The inspiration of Scripture

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Greg

Puritan Board Sophomore
What book, or other resources, would you recommend for study in answering the critic of the inspiration of Scripture? I've come across this book by Gordon Clark, and was wondering if there are other recommended books/resources also. Thanks.
 

MW

Puritanboard Amanuensis
It depends which theory of inspiration you are looking to defend. If the modern mediate view, then B. B. Warfield's Inspiration and Authority of the Bible or E. J. Young's Thy Word is Truth. If the traditional immediate view, then you may need to look in a good theological library for James Bannerman's volume on inspiration, or William Cunningham's Theological Lectures contains some chapters in defence of dictation.
 

Greg

Puritan Board Sophomore
It depends which theory of inspiration you are looking to defend. If the modern mediate view, then B. B. Warfield's Inspiration and Authority of the Bible or E. J. Young's Thy Word is Truth. If the traditional immediate view, then you may need to look in a good theological library for James Bannerman's volume on inspiration, or William Cunningham's Theological Lectures contains some chapters in defence of dictation.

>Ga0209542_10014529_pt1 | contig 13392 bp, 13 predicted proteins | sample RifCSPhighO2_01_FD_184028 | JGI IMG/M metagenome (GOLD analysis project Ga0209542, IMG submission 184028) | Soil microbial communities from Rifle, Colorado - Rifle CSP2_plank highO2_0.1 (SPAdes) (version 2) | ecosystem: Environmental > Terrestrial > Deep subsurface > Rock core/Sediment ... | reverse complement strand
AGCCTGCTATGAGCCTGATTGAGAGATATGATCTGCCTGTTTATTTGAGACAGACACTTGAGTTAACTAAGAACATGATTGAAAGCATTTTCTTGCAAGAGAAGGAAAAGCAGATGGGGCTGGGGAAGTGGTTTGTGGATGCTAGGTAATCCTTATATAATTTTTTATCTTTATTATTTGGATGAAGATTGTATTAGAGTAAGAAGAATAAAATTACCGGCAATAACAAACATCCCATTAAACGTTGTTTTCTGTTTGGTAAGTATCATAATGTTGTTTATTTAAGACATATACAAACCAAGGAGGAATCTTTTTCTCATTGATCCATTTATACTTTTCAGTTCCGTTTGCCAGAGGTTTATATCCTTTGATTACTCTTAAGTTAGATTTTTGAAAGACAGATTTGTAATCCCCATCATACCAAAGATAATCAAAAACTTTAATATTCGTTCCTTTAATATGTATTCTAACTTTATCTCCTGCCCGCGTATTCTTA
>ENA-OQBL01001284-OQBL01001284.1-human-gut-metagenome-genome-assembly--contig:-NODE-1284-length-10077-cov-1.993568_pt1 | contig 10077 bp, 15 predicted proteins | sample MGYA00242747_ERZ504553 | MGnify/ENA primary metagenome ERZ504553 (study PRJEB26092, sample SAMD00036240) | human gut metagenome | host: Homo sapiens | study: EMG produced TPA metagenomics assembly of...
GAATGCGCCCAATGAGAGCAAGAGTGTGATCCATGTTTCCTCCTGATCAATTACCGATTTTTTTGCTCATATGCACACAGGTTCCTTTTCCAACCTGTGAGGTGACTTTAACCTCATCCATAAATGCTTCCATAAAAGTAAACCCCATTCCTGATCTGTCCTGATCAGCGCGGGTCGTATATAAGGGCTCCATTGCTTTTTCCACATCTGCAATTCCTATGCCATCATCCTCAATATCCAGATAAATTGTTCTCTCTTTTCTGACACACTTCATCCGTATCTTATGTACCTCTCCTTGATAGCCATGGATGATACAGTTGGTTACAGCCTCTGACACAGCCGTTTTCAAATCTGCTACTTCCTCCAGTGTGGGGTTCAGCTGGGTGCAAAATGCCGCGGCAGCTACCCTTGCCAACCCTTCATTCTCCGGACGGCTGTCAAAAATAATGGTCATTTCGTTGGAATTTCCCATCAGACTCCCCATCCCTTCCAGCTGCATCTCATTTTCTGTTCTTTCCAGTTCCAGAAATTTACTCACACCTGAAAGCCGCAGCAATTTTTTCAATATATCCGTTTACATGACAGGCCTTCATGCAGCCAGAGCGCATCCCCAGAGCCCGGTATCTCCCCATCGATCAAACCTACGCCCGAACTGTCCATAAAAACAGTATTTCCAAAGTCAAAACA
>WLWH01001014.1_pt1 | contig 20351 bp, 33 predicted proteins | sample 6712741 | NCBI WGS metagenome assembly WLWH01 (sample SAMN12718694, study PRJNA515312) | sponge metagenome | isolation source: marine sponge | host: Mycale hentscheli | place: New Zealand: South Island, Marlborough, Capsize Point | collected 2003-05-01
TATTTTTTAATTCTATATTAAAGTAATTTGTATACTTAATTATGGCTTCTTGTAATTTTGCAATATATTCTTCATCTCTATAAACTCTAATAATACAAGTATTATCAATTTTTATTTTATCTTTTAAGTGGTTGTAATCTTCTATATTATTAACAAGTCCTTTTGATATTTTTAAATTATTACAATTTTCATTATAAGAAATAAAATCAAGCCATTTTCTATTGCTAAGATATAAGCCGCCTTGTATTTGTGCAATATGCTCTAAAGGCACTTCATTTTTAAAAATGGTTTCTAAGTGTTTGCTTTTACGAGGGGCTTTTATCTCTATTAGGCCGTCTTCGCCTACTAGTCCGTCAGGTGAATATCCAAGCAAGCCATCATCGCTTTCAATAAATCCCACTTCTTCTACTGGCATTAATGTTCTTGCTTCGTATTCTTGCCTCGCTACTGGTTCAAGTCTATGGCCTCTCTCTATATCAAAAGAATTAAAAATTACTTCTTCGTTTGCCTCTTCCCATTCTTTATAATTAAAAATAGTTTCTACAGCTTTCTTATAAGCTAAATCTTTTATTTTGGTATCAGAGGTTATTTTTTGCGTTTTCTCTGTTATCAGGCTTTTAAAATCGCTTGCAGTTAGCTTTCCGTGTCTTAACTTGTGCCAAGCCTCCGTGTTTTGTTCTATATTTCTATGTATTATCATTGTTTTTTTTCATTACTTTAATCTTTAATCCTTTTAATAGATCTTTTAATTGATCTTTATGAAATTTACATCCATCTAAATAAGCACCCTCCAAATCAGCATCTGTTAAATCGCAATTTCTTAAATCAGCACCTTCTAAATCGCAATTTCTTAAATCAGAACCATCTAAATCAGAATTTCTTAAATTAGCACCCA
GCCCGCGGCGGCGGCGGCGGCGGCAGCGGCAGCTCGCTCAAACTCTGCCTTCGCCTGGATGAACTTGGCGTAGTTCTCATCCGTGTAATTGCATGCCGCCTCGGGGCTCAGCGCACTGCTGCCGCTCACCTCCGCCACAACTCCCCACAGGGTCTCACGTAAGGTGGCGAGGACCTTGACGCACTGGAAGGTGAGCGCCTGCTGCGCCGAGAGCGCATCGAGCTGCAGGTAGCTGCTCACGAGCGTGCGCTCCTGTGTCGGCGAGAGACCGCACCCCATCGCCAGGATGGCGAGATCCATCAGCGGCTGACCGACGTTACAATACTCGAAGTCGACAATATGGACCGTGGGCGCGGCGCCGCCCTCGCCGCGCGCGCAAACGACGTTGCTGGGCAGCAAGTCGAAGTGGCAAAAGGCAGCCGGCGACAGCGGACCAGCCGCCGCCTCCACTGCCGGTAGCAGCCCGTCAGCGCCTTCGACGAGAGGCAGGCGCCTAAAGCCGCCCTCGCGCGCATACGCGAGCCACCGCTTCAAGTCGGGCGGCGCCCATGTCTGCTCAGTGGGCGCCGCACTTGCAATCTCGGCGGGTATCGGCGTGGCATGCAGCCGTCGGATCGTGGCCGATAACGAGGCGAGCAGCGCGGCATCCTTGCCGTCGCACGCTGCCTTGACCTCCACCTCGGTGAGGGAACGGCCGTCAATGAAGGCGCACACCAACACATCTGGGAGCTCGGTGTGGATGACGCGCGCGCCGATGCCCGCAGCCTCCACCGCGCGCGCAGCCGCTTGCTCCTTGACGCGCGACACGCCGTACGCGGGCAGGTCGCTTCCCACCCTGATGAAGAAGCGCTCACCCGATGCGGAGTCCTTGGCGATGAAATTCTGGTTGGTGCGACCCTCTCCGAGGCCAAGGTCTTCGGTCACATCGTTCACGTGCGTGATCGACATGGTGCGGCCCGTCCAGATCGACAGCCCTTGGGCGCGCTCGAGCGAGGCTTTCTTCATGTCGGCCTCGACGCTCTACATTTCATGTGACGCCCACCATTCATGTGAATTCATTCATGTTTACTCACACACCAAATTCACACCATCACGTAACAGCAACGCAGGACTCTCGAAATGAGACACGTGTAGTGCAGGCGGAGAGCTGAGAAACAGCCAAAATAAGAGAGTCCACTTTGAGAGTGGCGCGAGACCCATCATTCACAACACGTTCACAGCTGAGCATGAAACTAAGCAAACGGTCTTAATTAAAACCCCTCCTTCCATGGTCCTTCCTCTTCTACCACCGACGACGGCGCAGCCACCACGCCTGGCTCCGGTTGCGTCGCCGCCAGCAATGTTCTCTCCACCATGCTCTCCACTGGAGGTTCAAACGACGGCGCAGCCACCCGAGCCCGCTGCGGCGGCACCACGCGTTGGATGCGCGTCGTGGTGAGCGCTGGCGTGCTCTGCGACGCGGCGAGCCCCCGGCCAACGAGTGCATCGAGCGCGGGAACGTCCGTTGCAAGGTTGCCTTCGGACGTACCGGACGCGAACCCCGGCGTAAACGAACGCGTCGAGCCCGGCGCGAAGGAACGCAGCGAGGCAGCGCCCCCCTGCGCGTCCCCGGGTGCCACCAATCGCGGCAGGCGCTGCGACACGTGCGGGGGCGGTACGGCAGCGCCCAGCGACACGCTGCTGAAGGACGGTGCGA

Thank you for your reply Rev. Winzer. What is the difference between the modern mediate view and traditional immediate view? Those terms are new to me.
 

MW

Puritanboard Amanuensis
Thank you for your reply Rev. Winzer. What is the difference between the modern mediate view and traditional immediate view? Those terms are new to me.

In the modern view the men's cultural background, learning, mode of communication, etc. are organically part of the inspiration process. Hence providence plays an integral part, and the Holy Spirit's activity is one of superintendence. Positively He suppresses error in the writer.

In the traditional view the Holy Ghost supernaturally gave the words to the men. The words were such that they would have been understood according to the penman's cultural background, learning, etc., but the words themselves were given or communicated by the Holy Spirit. This can go under the names of "dictation" or "suggestion," but more properly "immediate inspiration." It is often erroneously called the mechanical theory by its detractors.
 
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